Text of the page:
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      The impacts of nature experience on human cognitive function and mental health : Nature experience, cognitive function, and mental health

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      Annals of the New York Academy of Sciences
      Wiley

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          Abstract

          Scholars spanning a variety of disciplines have studied the ways in which contact with natural environments may impact human well-being. We review the effects of such nature experience on human cognitive function and mental health, synthesizing work from environmental psychology, urban planning, the medical literature, and landscape aesthetics. We provide an overview of the prevailing explanatory theories of these effects, the ways in which exposure to nature has been considered, and the role that individuals' preferences for nature may play in the impact of the environment on psychological functioning. Drawing from the highly productive but disparate programs of research in this area, we conclude by proposing a system of categorization for different types of nature experience. We also outline key questions for future work, including further inquiry into which elements of the natural environment may have impacts on cognitive function and mental health; what the most effective type, duration, and frequency of contact may be; and what the possible neural mechanisms are that could be responsible for the documented effects. © 2012 New York Academy of Sciences.

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          Most cited references132

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          Development and validation of brief measures of positive and negative affect: The PANAS scales.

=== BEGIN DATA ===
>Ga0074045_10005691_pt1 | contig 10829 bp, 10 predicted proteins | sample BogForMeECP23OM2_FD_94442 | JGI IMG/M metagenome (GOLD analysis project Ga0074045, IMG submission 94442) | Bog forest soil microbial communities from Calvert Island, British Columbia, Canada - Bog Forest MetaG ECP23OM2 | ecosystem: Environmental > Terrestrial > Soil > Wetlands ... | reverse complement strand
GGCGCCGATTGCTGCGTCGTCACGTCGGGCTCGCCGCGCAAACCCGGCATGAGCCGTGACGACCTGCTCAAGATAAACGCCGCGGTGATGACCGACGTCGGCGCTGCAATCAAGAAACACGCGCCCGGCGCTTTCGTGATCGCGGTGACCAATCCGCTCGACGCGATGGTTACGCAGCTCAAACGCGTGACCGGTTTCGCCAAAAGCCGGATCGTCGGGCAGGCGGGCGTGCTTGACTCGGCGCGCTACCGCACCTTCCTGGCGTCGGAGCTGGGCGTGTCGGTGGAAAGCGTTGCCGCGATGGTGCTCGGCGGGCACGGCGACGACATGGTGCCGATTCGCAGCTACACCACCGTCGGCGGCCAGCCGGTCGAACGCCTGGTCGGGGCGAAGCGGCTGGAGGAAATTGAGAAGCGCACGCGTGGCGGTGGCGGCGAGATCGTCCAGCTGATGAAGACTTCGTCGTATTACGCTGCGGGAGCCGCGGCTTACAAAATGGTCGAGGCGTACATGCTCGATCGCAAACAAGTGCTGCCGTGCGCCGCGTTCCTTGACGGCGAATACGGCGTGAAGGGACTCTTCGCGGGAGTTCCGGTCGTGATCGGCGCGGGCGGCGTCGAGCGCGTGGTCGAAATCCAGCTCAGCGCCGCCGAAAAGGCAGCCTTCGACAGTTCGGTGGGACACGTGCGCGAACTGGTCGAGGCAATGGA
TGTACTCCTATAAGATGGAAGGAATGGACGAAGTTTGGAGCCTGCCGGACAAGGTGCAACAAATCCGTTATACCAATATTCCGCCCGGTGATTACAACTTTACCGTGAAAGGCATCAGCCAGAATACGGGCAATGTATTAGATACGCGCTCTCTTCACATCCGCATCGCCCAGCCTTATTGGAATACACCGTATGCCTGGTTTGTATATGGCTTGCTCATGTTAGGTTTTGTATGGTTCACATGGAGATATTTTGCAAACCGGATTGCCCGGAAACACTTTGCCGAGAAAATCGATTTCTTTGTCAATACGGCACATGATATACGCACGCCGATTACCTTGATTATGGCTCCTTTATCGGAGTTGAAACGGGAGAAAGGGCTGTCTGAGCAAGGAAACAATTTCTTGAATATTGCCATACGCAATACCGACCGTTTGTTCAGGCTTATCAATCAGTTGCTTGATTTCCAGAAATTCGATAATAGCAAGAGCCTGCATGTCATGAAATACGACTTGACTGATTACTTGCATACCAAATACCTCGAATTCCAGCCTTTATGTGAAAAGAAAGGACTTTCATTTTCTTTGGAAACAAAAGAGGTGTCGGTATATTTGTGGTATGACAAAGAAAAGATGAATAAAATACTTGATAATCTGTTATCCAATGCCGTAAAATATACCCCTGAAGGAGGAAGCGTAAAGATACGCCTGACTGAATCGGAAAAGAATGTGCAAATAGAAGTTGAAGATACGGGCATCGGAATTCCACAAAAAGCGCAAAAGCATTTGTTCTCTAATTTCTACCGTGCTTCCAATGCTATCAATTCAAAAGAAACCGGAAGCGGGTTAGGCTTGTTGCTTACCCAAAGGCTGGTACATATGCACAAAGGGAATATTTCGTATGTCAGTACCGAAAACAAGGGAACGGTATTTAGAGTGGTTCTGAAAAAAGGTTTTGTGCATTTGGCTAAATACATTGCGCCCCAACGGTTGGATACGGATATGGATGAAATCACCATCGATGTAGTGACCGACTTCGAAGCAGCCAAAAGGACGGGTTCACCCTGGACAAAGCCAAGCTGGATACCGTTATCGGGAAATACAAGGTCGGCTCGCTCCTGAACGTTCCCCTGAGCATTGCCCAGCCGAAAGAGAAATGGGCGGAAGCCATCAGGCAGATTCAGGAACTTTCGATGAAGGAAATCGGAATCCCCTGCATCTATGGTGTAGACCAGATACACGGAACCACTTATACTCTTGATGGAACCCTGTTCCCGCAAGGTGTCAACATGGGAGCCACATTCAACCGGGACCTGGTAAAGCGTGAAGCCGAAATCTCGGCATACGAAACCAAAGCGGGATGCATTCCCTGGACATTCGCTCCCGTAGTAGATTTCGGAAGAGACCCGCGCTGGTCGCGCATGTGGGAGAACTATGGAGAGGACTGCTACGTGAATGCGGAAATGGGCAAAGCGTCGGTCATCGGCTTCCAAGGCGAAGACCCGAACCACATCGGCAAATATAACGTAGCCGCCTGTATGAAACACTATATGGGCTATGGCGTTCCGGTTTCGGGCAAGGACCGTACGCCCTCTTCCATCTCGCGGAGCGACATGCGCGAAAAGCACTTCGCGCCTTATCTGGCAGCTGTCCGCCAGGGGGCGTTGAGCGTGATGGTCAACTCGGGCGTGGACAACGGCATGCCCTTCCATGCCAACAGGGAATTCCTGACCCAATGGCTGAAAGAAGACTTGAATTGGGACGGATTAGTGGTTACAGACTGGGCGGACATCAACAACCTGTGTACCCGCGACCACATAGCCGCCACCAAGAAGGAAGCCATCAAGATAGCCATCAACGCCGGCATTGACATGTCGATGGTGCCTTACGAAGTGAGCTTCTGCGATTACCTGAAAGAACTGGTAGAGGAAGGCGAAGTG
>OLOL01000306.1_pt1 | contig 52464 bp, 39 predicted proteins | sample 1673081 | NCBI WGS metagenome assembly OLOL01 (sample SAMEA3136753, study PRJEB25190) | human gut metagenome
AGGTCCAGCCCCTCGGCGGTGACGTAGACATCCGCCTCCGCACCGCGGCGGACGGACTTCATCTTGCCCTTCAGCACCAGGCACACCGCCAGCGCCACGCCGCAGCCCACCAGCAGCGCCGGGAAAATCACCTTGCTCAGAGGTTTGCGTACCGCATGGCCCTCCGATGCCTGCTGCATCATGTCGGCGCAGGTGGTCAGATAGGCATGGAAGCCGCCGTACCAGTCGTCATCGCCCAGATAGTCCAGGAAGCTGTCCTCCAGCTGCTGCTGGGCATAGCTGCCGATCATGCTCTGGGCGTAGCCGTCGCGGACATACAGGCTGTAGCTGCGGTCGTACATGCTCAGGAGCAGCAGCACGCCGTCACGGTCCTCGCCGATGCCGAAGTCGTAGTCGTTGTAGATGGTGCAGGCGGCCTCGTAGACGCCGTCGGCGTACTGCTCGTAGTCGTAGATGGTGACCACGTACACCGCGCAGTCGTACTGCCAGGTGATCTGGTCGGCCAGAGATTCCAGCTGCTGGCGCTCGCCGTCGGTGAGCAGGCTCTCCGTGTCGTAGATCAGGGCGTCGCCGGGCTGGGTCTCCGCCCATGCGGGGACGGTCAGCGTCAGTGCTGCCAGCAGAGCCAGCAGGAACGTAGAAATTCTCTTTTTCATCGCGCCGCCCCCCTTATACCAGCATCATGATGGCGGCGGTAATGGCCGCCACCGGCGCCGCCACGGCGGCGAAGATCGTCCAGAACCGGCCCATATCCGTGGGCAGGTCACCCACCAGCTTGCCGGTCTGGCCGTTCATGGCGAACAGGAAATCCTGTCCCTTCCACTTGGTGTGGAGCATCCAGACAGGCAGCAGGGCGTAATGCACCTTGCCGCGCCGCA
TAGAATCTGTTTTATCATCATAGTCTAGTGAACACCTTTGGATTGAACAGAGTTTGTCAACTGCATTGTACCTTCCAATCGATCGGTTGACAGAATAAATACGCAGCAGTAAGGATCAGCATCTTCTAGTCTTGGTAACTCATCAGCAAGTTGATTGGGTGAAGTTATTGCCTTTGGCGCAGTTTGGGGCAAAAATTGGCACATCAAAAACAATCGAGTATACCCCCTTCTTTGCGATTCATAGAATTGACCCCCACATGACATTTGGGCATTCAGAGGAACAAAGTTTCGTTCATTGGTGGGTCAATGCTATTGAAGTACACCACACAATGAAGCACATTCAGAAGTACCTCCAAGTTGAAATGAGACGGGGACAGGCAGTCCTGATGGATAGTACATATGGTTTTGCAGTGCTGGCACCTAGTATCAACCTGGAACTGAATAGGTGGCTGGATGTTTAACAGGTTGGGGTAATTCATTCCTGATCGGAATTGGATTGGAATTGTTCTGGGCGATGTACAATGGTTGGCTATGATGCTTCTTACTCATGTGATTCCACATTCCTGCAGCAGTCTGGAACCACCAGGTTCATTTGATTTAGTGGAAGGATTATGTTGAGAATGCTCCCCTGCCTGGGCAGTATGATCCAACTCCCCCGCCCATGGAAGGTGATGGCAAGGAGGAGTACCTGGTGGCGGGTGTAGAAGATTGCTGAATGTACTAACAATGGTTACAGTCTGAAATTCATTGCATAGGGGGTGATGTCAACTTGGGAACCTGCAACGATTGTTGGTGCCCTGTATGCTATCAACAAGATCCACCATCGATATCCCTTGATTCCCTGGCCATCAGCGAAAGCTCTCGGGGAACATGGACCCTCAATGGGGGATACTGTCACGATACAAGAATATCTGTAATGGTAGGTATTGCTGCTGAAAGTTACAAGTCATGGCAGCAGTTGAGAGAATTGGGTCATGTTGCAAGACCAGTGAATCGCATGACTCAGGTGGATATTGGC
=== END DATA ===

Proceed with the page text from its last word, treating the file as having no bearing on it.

In recent studies of the structure of affect, positive and negative affect have consistently emerged as two dominant and relatively independent dimensions. A number of mood scales have been created to measure these factors; however, many existing measures are inadequate, showing low reliability or poor convergent or discriminant validity. To fill the need for reliable and valid Positive Affect and Negative Affect scales that are also brief and easy to administer, we developed two 10-item mood scales that comprise the Positive and Negative Affect Schedule (PANAS). The scales are shown to be highly internally consistent, largely uncorrelated, and stable at appropriate levels over a 2-month time period. Normative data and factorial and external evidence of convergent and discriminant validity for the scales are also presented.
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                Author and article information

                Journal
                Annals of the New York Academy of Sciences
                Wiley
                00778923
                February 2012
                February 2012
                February 09 2012
                : 1249
                : 1
                : 118-136
                Article
                10.1111/j.1749-6632.2011.06400.x
                22320203
                187788ac-bf21-406c-a455-234fb07fa4cc
                © 2012

                http://doi.wiley.com/10.1002/tdm_license_1.1

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